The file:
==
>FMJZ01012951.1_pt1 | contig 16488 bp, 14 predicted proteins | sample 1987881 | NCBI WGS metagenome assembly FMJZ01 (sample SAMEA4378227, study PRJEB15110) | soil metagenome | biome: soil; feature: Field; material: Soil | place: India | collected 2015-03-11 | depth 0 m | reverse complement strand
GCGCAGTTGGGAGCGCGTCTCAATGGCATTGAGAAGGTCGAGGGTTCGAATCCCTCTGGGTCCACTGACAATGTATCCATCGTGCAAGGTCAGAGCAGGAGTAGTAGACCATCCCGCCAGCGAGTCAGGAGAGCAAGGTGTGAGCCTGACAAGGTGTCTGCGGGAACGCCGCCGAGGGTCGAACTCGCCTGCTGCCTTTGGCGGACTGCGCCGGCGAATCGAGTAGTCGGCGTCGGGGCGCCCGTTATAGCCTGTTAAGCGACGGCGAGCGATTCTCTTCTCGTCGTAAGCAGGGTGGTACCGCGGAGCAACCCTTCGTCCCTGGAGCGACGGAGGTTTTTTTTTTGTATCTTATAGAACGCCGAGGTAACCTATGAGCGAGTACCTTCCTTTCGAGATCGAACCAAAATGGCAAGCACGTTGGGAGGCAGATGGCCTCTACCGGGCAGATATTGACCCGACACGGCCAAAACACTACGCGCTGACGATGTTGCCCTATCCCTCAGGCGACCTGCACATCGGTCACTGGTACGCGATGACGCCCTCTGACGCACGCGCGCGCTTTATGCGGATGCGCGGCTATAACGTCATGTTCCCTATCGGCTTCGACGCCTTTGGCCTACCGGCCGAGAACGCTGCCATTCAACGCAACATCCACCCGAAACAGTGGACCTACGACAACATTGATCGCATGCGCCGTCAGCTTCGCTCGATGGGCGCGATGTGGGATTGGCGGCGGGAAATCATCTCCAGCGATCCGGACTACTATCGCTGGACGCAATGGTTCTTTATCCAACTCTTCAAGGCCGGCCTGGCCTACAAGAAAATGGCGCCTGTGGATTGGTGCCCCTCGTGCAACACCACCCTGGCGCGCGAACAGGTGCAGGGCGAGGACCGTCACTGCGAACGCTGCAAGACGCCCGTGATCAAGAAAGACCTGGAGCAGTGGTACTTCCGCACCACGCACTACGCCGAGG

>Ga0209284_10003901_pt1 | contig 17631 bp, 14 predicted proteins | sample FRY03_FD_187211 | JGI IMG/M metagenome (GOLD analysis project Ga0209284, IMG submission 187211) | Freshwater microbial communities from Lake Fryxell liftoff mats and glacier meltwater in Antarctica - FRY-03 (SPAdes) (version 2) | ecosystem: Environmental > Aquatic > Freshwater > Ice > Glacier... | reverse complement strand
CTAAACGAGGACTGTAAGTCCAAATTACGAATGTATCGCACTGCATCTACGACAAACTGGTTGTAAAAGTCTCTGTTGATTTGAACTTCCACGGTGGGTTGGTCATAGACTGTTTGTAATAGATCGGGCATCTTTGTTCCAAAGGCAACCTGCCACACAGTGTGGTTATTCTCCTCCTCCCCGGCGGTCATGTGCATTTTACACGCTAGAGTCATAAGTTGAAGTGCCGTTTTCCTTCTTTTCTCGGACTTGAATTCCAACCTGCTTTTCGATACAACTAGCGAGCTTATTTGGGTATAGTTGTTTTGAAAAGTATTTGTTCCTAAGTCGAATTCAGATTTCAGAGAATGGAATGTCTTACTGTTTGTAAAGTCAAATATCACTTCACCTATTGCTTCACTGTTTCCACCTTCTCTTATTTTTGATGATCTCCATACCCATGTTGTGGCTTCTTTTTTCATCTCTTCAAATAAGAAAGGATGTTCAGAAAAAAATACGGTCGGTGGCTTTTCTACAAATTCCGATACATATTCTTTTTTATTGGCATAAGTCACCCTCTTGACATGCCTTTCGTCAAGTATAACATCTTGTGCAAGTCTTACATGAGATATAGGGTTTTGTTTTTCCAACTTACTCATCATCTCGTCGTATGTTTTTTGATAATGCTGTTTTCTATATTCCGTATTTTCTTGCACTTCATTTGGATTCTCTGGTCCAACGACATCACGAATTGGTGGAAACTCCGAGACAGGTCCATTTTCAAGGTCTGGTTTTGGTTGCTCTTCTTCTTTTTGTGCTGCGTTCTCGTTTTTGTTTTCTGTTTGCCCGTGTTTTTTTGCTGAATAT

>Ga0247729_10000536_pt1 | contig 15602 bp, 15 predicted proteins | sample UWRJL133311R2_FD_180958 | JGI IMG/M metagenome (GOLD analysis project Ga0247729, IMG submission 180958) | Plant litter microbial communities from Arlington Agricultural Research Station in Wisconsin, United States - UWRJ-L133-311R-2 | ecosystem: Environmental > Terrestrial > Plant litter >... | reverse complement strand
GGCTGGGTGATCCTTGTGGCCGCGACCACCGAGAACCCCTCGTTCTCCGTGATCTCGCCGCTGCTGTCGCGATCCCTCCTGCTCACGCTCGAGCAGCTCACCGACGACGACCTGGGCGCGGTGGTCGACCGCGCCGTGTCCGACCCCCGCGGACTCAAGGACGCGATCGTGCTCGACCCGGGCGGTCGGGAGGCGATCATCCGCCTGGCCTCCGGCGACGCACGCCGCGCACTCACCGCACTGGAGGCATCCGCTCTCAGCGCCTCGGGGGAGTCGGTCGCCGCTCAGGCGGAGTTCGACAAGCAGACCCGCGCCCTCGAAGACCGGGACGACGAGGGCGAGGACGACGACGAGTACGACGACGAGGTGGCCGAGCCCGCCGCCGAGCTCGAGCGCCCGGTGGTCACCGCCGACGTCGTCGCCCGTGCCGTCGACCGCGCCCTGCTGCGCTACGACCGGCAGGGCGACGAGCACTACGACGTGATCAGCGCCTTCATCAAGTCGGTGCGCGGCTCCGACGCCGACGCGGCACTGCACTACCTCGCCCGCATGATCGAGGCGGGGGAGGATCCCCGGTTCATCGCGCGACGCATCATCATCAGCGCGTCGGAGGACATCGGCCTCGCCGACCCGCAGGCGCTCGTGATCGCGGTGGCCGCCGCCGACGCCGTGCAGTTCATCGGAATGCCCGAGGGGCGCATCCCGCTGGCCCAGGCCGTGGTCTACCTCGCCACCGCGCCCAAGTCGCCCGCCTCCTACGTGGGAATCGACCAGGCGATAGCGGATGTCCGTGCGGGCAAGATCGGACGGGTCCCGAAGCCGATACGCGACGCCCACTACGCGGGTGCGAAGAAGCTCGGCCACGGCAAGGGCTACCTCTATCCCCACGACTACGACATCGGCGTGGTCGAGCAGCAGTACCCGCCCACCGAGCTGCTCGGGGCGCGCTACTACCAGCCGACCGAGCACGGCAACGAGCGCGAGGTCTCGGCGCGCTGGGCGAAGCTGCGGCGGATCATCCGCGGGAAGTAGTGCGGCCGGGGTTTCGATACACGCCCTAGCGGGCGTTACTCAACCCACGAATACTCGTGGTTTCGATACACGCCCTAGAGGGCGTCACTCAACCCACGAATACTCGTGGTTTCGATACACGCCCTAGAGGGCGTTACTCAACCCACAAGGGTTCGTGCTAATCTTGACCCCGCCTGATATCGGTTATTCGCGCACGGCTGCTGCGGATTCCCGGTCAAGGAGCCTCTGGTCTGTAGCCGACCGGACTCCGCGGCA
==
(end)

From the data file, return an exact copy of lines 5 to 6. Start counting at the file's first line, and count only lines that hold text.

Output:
>Ga0247729_10000536_pt1 | contig 15602 bp, 15 predicted proteins | sample UWRJL133311R2_FD_180958 | JGI IMG/M metagenome (GOLD analysis project Ga0247729, IMG submission 180958) | Plant litter microbial communities from Arlington Agricultural Research Station in Wisconsin, United States - UWRJ-L133-311R-2 | ecosystem: Environmental > Terrestrial > Plant litter >... | reverse complement strand
GGCTGGGTGATCCTTGTGGCCGCGACCACCGAGAACCCCTCGTTCTCCGTGATCTCGCCGCTGCTGTCGCGATCCCTCCTGCTCACGCTCGAGCAGCTCACCGACGACGACCTGGGCGCGGTGGTCGACCGCGCCGTGTCCGACCCCCGCGGACTCAAGGACGCGATCGTGCTCGACCCGGGCGGTCGGGAGGCGATCATCCGCCTGGCCTCCGGCGACGCACGCCGCGCACTCACCGCACTGGAGGCATCCGCTCTCAGCGCCTCGGGGGAGTCGGTCGCCGCTCAGGCGGAGTTCGACAAGCAGACCCGCGCCCTCGAAGACCGGGACGACGAGGGCGAGGACGACGACGAGTACGACGACGAGGTGGCCGAGCCCGCCGCCGAGCTCGAGCGCCCGGTGGTCACCGCCGACGTCGTCGCCCGTGCCGTCGACCGCGCCCTGCTGCGCTACGACCGGCAGGGCGACGAGCACTACGACGTGATCAGCGCCTTCATCAAGTCGGTGCGCGGCTCCGACGCCGACGCGGCACTGCACTACCTCGCCCGCATGATCGAGGCGGGGGAGGATCCCCGGTTCATCGCGCGACGCATCATCATCAGCGCGTCGGAGGACATCGGCCTCGCCGACCCGCAGGCGCTCGTGATCGCGGTGGCCGCCGCCGACGCCGTGCAGTTCATCGGAATGCCCGAGGGGCGCATCCCGCTGGCCCAGGCCGTGGTCTACCTCGCCACCGCGCCCAAGTCGCCCGCCTCCTACGTGGGAATCGACCAGGCGATAGCGGATGTCCGTGCGGGCAAGATCGGACGGGTCCCGAAGCCGATACGCGACGCCCACTACGCGGGTGCGAAGAAGCTCGGCCACGGCAAGGGCTACCTCTATCCCCACGACTACGACATCGGCGTGGTCGAGCAGCAGTACCCGCCCACCGAGCTGCTCGGGGCGCGCTACTACCAGCCGACCGAGCACGGCAACGAGCGCGAGGTCTCGGCGCGCTGGGCGAAGCTGCGGCGGATCATCCGCGGGAAGTAGTGCGGCCGGGGTTTCGATACACGCCCTAGCGGGCGTTACTCAACCCACGAATACTCGTGGTTTCGATACACGCCCTAGAGGGCGTCACTCAACCCACGAATACTCGTGGTTTCGATACACGCCCTAGAGGGCGTTACTCAACCCACAAGGGTTCGTGCTAATCTTGACCCCGCCTGATATCGGTTATTCGCGCACGGCTGCTGCGGATTCCCGGTCAAGGAGCCTCTGGTCTGTAGCCGACCGGACTCCGCGGCA